Page 42 - Pastry & Baking Magazine

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Pastry & Baking
North America
Chef in Focus
demand after just opening. They took off and now we have
dedicated production for them. Twice baked almond croissant
actually created what is essentially a full-time position on
our staff.
What are your favorite kitchen gadgets?
My rotary blade that was designed to cut fabrics like denim –
makes perfectly clean cuts through laminations in croissant
dough. Another is my air compressor. We can use it to clean the
heat exchangers on the various compressors around the shop,
and it’s also handy for certain finishes in chocolate production.
A stick blender tops the list for ease of certain fillings and
chocolate work.
What culinary trend drives you nuts?
The one thing that is a little hard to understand is the boom in the
Food Truck concept. I get having carts or a pop-up in a busy
downtown area with limited building spaces for food service, but
now there are essentially food courts for trucks in places, or they
show up randomly in neighborhoods and well serviced areas.
Where I grew up they were considered a bit, sketchy, to say the
least, but now people are setting up gourmet food prep in trucks
and converted campers. I wouldn’t say it’s driving me nuts- it’s just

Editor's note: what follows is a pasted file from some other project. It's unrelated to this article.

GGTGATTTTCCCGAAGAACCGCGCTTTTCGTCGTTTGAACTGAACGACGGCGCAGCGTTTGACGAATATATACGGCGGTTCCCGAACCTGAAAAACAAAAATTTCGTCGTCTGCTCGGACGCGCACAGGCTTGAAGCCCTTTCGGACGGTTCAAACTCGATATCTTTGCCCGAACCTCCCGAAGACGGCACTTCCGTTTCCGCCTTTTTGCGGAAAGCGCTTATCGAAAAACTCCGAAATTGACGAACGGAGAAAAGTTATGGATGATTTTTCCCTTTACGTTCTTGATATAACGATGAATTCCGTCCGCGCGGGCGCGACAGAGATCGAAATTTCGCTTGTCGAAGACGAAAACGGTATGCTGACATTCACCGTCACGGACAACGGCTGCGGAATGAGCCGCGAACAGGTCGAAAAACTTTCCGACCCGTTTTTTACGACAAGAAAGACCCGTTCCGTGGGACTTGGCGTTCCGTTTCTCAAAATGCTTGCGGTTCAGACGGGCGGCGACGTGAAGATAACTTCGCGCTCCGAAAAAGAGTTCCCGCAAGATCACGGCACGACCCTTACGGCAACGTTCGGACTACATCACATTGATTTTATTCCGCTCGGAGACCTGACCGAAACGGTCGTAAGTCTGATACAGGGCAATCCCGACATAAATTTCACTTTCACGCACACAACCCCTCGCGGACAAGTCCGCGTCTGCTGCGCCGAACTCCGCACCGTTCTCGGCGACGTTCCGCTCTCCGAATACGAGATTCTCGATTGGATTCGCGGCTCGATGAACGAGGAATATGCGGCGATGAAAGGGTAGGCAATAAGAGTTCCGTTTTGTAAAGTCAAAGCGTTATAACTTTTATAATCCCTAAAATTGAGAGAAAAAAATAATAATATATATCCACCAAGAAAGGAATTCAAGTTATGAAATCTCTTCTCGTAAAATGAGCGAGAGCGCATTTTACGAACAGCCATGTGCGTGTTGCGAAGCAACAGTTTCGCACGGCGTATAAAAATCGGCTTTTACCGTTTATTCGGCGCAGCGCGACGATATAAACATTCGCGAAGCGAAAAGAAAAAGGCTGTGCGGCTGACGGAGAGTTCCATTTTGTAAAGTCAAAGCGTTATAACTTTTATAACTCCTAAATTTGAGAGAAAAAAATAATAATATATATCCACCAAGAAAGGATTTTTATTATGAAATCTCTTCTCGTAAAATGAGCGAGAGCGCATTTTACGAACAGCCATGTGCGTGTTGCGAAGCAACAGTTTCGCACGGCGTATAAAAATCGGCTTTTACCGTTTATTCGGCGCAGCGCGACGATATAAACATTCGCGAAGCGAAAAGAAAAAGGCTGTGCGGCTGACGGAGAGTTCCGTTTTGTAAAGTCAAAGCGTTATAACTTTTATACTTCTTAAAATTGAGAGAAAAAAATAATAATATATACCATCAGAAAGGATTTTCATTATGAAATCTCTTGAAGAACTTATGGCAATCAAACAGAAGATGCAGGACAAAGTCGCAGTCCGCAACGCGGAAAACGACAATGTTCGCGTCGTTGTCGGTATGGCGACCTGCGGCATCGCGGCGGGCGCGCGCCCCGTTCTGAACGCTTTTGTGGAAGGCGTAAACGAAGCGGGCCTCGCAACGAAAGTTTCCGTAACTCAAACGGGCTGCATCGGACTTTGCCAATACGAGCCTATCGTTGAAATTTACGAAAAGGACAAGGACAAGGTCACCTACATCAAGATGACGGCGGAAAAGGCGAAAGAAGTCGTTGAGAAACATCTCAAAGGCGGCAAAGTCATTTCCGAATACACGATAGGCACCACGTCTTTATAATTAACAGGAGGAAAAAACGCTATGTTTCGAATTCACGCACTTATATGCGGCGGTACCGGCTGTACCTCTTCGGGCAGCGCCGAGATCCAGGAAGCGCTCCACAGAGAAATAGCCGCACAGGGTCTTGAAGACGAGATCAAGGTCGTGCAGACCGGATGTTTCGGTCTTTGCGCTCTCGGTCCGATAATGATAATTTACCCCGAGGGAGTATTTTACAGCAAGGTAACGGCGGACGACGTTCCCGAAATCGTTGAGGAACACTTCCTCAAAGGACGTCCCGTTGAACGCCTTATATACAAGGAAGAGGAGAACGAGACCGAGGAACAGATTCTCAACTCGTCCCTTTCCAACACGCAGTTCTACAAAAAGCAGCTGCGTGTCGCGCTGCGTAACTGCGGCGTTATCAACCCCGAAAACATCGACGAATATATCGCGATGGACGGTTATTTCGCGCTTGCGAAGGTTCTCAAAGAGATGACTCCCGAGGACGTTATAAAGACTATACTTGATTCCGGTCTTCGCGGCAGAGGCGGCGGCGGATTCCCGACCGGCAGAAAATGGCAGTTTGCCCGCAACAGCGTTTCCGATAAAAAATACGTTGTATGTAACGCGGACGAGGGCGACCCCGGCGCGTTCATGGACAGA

odd to me.
For those readers considering baking as a profession, what
advice can you offer?
Baking and pastry has truly been a real gratifying way of life, and
again I do mean ‘Way of Life’ and not a job- I can’t really imagine
anything else being this fun and waking up and wanting to go
directly to work. That’s one thing you have to be prepared for-
baking is a craft, and you won’t be successful at a craft if you treat
it as a 9-5.
In general, I don’t usually recommend school – just work for
a while and find your way before you commit to spending lots of
money that could be better spent on continuing education programs
that specialize in your favorite topics. If you do want to go to
school, get the best bang for your buck- investigate local community
college programs as well as the big name schools. We’ve had some
really good employees who went that route, and had the same
basics coming in.
When you start somewhere, always look to being efficient
and being organized, and realize it’s going to be hard work. Also
understand that if you do have a degree, it really only means you
know technique and that you will have to adapt to how a given
kitchen does things- you’ll be expected to master their methods
and not argue ‘Well, we did it like this in class’ – this has been
a problem with some externs, and some tryouts. Learn what’s
required, then ask about differences, but don’t argue about them.
This goes for those with working experience too.
Are their expansion plans in the works for Bakery Nouveau?
As far as the future is concerned, maybe one more retail shop on
the other side of town would be fun. Something that fits within
the neighborhood or community. Possibly different than here,
being more patisserie oriented and less boulangerie. Another
dream is to build out a separate chocolate facility next to bakery.
I would also like that kind of space to be setup where I could
properly teach both home-cook and professional level classes,
showing a range of technology and technique.